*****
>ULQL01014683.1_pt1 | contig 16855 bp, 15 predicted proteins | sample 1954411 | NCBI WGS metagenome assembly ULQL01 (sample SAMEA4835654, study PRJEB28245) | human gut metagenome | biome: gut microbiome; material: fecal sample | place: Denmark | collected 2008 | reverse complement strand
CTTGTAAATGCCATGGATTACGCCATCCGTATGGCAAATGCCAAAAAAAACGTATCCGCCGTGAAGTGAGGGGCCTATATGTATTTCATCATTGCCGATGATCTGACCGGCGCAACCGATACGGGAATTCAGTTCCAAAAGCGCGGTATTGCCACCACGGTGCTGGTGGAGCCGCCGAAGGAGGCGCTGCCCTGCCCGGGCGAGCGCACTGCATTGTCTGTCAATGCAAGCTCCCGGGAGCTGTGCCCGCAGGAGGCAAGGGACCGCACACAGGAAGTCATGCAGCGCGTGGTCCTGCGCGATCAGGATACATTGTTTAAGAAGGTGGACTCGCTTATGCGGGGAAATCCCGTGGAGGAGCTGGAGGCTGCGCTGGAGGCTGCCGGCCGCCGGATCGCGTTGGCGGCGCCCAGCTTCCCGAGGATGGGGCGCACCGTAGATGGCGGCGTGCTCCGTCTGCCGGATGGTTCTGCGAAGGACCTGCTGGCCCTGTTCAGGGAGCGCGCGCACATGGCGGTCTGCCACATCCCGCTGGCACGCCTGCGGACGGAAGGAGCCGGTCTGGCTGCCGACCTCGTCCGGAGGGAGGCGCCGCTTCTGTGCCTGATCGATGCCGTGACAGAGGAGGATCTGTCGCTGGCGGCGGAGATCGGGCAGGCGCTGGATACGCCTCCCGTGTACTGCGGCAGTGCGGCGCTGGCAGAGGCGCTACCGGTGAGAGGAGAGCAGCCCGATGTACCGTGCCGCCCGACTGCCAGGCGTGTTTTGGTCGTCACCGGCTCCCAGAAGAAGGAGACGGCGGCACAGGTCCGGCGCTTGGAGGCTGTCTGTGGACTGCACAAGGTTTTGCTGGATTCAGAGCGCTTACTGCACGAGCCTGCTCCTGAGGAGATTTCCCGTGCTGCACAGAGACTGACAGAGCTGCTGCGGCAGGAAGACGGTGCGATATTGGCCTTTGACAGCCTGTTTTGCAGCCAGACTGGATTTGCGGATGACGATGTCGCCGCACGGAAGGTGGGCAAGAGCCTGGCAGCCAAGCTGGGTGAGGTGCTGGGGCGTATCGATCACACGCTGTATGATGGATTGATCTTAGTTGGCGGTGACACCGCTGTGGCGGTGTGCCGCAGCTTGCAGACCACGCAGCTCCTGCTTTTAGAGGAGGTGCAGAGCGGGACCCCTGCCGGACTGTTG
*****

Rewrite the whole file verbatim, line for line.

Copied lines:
>ULQL01014683.1_pt1 | contig 16855 bp, 15 predicted proteins | sample 1954411 | NCBI WGS metagenome assembly ULQL01 (sample SAMEA4835654, study PRJEB28245) | human gut metagenome | biome: gut microbiome; material: fecal sample | place: Denmark | collected 2008 | reverse complement strand
CTTGTAAATGCCATGGATTACGCCATCCGTATGGCAAATGCCAAAAAAAACGTATCCGCCGTGAAGTGAGGGGCCTATATGTATTTCATCATTGCCGATGATCTGACCGGCGCAACCGATACGGGAATTCAGTTCCAAAAGCGCGGTATTGCCACCACGGTGCTGGTGGAGCCGCCGAAGGAGGCGCTGCCCTGCCCGGGCGAGCGCACTGCATTGTCTGTCAATGCAAGCTCCCGGGAGCTGTGCCCGCAGGAGGCAAGGGACCGCACACAGGAAGTCATGCAGCGCGTGGTCCTGCGCGATCAGGATACATTGTTTAAGAAGGTGGACTCGCTTATGCGGGGAAATCCCGTGGAGGAGCTGGAGGCTGCGCTGGAGGCTGCCGGCCGCCGGATCGCGTTGGCGGCGCCCAGCTTCCCGAGGATGGGGCGCACCGTAGATGGCGGCGTGCTCCGTCTGCCGGATGGTTCTGCGAAGGACCTGCTGGCCCTGTTCAGGGAGCGCGCGCACATGGCGGTCTGCCACATCCCGCTGGCACGCCTGCGGACGGAAGGAGCCGGTCTGGCTGCCGACCTCGTCCGGAGGGAGGCGCCGCTTCTGTGCCTGATCGATGCCGTGACAGAGGAGGATCTGTCGCTGGCGGCGGAGATCGGGCAGGCGCTGGATACGCCTCCCGTGTACTGCGGCAGTGCGGCGCTGGCAGAGGCGCTACCGGTGAGAGGAGAGCAGCCCGATGTACCGTGCCGCCCGACTGCCAGGCGTGTTTTGGTCGTCACCGGCTCCCAGAAGAAGGAGACGGCGGCACAGGTCCGGCGCTTGGAGGCTGTCTGTGGACTGCACAAGGTTTTGCTGGATTCAGAGCGCTTACTGCACGAGCCTGCTCCTGAGGAGATTTCCCGTGCTGCACAGAGACTGACAGAGCTGCTGCGGCAGGAAGACGGTGCGATATTGGCCTTTGACAGCCTGTTTTGCAGCCAGACTGGATTTGCGGATGACGATGTCGCCGCACGGAAGGTGGGCAAGAGCCTGGCAGCCAAGCTGGGTGAGGTGCTGGGGCGTATCGATCACACGCTGTATGATGGATTGATCTTAGTTGGCGGTGACACCGCTGTGGCGGTGTGCCGCAGCTTGCAGACCACGCAGCTCCTGCTTTTAGAGGAGGTGCAGAGCGGGACCCCTGCCGGACTGTTG